A condition of all aquaculture licences is that the licence holder must complete an aquaculture production return. These data are provided to meet Fisheries Victoria's state, national and international reporting requirements. Production data are made available to the public by Fisheries Victoria in the Commercial Fish Production Bulletin for each financial year.
The public will be informed on the production from each aquaculture fisheries reserve within Eastern Port Phillip Bay. All production information for the Reserves will be reported to the public, including the species cultured, the
tonnage and value of product, and the employment created. The annual Commercial Fish Production Bulletin provides a mechanism for providing these data to the public. All information provided on production within the Reserves will be in a form that protects commercial confidentiality of individual licence holders providing this requirement does not prevent production reporting for the Reserves.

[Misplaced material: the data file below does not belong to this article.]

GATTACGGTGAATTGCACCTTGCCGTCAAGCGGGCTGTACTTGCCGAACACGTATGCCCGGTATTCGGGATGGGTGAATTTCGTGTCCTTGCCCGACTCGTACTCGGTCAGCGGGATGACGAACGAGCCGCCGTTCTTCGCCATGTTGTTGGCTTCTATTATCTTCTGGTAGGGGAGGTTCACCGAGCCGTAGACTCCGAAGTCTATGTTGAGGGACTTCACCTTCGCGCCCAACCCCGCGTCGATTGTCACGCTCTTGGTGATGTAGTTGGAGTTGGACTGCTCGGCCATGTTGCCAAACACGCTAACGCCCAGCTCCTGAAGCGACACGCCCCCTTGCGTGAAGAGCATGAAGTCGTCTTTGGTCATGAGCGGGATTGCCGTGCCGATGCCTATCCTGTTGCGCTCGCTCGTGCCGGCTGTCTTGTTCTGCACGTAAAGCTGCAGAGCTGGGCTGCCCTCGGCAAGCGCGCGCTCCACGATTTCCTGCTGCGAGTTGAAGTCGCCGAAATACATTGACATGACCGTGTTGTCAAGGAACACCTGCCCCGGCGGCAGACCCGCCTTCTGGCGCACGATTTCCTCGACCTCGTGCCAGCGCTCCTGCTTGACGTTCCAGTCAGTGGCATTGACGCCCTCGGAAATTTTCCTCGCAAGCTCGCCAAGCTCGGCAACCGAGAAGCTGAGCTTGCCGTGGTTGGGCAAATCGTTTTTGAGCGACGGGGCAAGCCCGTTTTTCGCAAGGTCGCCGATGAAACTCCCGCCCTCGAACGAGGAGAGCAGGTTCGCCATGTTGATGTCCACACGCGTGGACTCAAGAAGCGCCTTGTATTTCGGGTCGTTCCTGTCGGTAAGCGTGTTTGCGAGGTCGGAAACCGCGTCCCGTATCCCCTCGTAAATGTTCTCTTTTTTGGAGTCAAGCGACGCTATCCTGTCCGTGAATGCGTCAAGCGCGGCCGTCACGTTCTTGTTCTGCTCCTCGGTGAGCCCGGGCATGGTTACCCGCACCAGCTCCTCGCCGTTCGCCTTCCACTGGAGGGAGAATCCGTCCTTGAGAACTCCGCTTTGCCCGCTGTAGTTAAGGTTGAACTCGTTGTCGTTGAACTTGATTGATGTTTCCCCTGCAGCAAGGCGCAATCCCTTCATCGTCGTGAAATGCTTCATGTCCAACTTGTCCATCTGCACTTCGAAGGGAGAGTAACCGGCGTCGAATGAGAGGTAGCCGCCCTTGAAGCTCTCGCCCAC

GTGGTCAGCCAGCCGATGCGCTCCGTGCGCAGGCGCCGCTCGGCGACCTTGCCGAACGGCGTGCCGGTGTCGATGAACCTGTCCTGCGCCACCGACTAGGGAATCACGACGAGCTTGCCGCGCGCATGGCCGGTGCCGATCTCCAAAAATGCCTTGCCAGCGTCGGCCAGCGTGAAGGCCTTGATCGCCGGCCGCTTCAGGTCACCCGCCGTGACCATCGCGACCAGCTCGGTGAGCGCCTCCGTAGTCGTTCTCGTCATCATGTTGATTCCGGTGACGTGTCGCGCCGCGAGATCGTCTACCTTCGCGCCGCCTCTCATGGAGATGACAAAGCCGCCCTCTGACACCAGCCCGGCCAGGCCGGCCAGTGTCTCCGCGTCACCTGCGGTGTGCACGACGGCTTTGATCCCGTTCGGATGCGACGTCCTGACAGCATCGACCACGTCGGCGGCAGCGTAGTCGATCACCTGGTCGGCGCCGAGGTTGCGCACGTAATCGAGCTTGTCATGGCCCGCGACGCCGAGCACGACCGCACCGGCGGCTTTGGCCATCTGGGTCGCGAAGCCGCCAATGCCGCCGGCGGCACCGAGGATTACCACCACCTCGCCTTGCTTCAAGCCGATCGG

Fisheries Victoria, in consultation with the relevant industry representatives and existing licence holders, will determine the reporting requirements for financial performance indicators.
General public access
When considering general public access to the aquaculture fisheries reserves there are two types of areas to be considered:
- sites specified on Crown leases and or aquaculture licences; and
- areas within the Reserves that have not been specified on Crown leases and or aquaculture licences.
The Victorian Government response to the ECC (2000) recommendations provided that other users could access the fisheries reserve but not the Crown lease sites.